Protecting the Hudson River

Riverkeeper is forcing General Electric to dredge 2.4 million cubic yards of PCBs from the Hudson.    

They pick the big fights: Con Edison, General Electric, Exxon. Riverkeeper, founded by fishermen some 40 years ago, made its name by confronting industrial giants to protect the Hudson River. Today, the group's legislative battles continue, as do its day-to-day operations: patrolling the river for small-time polluters. But as a cleaner Hudson experiences a surge in recreation, the work only gets more complicated. Riverkeeper president Alex Matthiessen, 46, has run the organization for the past decade but is leaving to form an environmental-consulting firm. On the eve of his departure, MICHAEL ROBERTS asked him about Riverkeeper's legacy.

Outside: So is it really safe to swim in the Hudson?
MATTHIESSEN: From June through September, the Hudson is basically a 150-mile beach. You can safely swim in the river most days in most places, whereas 30 years ago it wasn't safe to swim anywhere. Riverkeeper has established a water-quality-monitoring program so that, ultimately, river lovers can use real-time data to determine whether or not it's safe to swim "today."

What have been Riverkeeper's biggest wins?
After a 30-year battle, Indian Point nuclear plant has been ordered to reduce by 97 percent their cooling-water withdrawals from the river, which slaughter an estimated one billion fish each year. General Electric has also finally started its long-overdue cleanup of PCBs from the riverbed. And Riverkeeper spearheaded the establishment of the Hudson River Estuary Preserve, which will facilitate land preservation along the Hudson for generations to come.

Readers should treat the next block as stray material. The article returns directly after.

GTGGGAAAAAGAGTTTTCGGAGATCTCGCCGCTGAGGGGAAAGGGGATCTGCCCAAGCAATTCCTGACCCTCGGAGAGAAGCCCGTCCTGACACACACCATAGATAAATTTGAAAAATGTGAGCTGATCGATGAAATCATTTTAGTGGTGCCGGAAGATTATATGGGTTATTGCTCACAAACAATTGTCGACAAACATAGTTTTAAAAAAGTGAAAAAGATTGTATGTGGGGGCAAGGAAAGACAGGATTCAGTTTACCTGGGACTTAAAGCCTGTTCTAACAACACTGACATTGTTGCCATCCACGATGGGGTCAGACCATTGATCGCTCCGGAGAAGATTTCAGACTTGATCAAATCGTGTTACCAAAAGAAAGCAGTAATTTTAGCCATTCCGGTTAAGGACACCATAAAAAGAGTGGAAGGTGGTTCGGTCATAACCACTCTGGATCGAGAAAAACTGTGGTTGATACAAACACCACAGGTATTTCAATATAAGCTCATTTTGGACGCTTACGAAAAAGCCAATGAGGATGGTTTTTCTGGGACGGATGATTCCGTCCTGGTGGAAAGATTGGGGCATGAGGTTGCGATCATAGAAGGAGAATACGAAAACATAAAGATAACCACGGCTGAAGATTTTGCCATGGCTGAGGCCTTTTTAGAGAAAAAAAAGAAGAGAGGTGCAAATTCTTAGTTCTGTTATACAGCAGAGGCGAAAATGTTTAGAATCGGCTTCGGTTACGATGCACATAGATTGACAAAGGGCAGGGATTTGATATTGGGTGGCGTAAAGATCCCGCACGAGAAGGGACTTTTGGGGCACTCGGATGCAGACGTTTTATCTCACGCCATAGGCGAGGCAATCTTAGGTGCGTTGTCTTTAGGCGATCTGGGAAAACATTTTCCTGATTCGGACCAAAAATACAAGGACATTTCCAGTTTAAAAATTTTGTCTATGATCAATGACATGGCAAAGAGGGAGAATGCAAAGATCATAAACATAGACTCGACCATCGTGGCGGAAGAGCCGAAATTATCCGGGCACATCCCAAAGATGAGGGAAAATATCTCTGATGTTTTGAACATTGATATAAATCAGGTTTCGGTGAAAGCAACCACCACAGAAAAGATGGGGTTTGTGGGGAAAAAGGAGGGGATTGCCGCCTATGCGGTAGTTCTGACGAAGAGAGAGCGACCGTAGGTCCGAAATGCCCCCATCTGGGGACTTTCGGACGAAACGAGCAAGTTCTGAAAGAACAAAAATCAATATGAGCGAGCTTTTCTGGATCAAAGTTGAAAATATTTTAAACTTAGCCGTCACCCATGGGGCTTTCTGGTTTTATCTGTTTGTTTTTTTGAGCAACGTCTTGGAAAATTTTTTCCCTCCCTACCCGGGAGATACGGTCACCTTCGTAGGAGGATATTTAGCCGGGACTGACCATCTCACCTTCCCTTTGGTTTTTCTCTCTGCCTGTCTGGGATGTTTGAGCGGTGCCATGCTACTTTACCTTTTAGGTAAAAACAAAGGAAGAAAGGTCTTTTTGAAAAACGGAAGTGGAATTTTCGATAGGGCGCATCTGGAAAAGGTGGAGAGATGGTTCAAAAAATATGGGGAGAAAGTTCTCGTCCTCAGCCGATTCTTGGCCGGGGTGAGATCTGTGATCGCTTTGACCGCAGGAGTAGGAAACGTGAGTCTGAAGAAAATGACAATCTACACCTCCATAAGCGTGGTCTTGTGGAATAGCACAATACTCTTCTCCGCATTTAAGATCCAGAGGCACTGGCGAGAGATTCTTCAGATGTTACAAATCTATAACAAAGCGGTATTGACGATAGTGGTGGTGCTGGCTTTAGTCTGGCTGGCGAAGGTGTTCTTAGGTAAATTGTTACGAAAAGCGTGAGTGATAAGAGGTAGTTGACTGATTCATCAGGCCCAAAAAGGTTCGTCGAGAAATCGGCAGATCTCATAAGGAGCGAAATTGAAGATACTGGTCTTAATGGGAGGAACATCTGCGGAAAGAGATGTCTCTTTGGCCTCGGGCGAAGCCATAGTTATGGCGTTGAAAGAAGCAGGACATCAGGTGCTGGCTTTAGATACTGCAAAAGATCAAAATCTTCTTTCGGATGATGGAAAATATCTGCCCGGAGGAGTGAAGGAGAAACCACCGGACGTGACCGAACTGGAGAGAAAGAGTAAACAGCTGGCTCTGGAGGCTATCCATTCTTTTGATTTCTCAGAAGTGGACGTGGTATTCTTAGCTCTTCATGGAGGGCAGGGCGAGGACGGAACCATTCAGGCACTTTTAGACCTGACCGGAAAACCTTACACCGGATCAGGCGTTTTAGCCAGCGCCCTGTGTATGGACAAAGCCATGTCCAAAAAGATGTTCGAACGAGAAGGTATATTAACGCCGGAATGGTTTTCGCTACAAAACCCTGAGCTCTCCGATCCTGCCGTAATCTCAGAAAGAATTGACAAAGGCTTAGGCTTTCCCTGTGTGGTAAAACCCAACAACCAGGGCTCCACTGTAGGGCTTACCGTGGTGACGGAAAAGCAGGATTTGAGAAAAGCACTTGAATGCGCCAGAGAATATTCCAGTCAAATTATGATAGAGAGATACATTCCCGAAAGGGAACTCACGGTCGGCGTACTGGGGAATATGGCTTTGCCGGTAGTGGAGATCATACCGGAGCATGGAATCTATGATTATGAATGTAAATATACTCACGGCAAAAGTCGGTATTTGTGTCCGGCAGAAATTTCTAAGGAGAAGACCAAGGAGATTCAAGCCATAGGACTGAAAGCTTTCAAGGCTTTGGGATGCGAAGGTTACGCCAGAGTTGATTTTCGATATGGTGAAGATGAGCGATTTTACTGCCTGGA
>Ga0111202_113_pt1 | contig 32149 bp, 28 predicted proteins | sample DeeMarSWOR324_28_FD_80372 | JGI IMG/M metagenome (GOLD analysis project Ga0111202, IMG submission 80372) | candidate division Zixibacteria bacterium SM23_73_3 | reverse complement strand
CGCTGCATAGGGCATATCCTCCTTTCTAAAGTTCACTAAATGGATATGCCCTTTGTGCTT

How can smaller conservation groups have that kind of success? You have RFK Jr. on your board.
There's no question that Bobby Kennedy is a big asset. But Riverkeeper has built a brand and reputation, apart from Bobby, as a highly effective group of advocates. We're respected by friends and foes alike for being tough but reasonable. We're about getting things done.

What's the biggest challenge facing the Hudson?
Wastewater treatment. In New York and across the country, the federal government has abandoned its role as primary investor in infrastructure. We also have these antiquated systems that combine sewage and storm water. After heavy rains, raw sewage is diverted right into our waterways.

Ick. How about a positive vision for the Hudson?
In 30 years, we'll have eliminated pollution through a self-regulating pollution tax. The valley's homes and businesses will be powered, heated, and cooled by renewable energy. American and short-nosed sturgeon, striped bass, American shad, and herring will be thriving in the river again.

How realistic is that?
It's undoubtedly ambitious— but very much within reach. What most people don't realize is that we, and not corporations, have all the power. We just don't exercise it.

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